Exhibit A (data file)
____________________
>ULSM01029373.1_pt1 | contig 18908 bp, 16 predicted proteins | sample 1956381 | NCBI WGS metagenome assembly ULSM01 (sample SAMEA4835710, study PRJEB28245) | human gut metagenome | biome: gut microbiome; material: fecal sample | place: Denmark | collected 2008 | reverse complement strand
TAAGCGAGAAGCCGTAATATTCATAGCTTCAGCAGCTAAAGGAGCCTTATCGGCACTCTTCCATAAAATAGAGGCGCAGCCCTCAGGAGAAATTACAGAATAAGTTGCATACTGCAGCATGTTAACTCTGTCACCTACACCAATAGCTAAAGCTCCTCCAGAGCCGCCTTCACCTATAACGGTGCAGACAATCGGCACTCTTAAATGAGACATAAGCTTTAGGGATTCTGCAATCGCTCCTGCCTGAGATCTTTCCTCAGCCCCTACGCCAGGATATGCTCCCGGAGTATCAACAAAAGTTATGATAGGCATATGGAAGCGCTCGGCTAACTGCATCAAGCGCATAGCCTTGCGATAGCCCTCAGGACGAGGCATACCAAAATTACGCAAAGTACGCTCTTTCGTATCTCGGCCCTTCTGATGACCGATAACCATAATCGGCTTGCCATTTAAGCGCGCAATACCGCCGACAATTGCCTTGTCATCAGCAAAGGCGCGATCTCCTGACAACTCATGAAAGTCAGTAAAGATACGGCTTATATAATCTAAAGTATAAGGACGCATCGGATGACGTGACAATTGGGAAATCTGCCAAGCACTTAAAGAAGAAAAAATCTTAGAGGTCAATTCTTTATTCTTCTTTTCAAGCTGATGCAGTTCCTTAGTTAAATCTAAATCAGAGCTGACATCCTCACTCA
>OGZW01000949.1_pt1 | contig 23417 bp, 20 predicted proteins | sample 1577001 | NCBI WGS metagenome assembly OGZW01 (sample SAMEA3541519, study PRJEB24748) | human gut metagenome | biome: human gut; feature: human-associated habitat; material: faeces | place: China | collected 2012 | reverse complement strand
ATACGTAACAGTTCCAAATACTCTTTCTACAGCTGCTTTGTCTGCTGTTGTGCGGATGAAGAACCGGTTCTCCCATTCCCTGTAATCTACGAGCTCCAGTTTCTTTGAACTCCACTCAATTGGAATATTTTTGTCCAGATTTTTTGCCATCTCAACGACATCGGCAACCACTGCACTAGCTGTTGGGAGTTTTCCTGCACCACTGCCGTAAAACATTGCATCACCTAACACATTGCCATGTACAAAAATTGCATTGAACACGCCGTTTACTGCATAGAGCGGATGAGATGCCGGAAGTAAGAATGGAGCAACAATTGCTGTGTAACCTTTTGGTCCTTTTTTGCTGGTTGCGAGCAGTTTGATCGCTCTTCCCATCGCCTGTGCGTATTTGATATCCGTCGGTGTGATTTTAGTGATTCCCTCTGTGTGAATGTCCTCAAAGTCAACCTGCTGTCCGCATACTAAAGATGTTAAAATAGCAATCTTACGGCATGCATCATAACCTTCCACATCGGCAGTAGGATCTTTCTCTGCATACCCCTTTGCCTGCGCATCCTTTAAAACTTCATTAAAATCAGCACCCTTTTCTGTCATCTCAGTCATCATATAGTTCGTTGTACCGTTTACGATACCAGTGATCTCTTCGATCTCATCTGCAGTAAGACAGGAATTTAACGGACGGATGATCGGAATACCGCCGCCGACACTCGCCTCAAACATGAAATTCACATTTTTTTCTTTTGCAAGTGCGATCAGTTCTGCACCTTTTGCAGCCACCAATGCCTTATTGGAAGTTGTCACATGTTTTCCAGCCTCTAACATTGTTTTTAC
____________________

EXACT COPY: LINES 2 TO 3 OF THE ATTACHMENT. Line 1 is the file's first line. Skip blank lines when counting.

TAAGCGAGAAGCCGTAATATTCATAGCTTCAGCAGCTAAAGGAGCCTTATCGGCACTCTTCCATAAAATAGAGGCGCAGCCCTCAGGAGAAATTACAGAATAAGTTGCATACTGCAGCATGTTAACTCTGTCACCTACACCAATAGCTAAAGCTCCTCCAGAGCCGCCTTCACCTATAACGGTGCAGACAATCGGCACTCTTAAATGAGACATAAGCTTTAGGGATTCTGCAATCGCTCCTGCCTGAGATCTTTCCTCAGCCCCTACGCCAGGATATGCTCCCGGAGTATCAACAAAAGTTATGATAGGCATATGGAAGCGCTCGGCTAACTGCATCAAGCGCATAGCCTTGCGATAGCCCTCAGGACGAGGCATACCAAAATTACGCAAAGTACGCTCTTTCGTATCTCGGCCCTTCTGATGACCGATAACCATAATCGGCTTGCCATTTAAGCGCGCAATACCGCCGACAATTGCCTTGTCATCAGCAAAGGCGCGATCTCCTGACAACTCATGAAAGTCAGTAAAGATACGGCTTATATAATCTAAAGTATAAGGACGCATCGGATGACGTGACAATTGGGAAATCTGCCAAGCACTTAAAGAAGAAAAAATCTTAGAGGTCAATTCTTTATTCTTCTTTTCAAGCTGATGCAGTTCCTTAGTTAAATCTAAATCAGAGCTGACATCCTCACTCA
>OGZW01000949.1_pt1 | contig 23417 bp, 20 predicted proteins | sample 1577001 | NCBI WGS metagenome assembly OGZW01 (sample SAMEA3541519, study PRJEB24748) | human gut metagenome | biome: human gut; feature: human-associated habitat; material: faeces | place: China | collected 2012 | reverse complement strand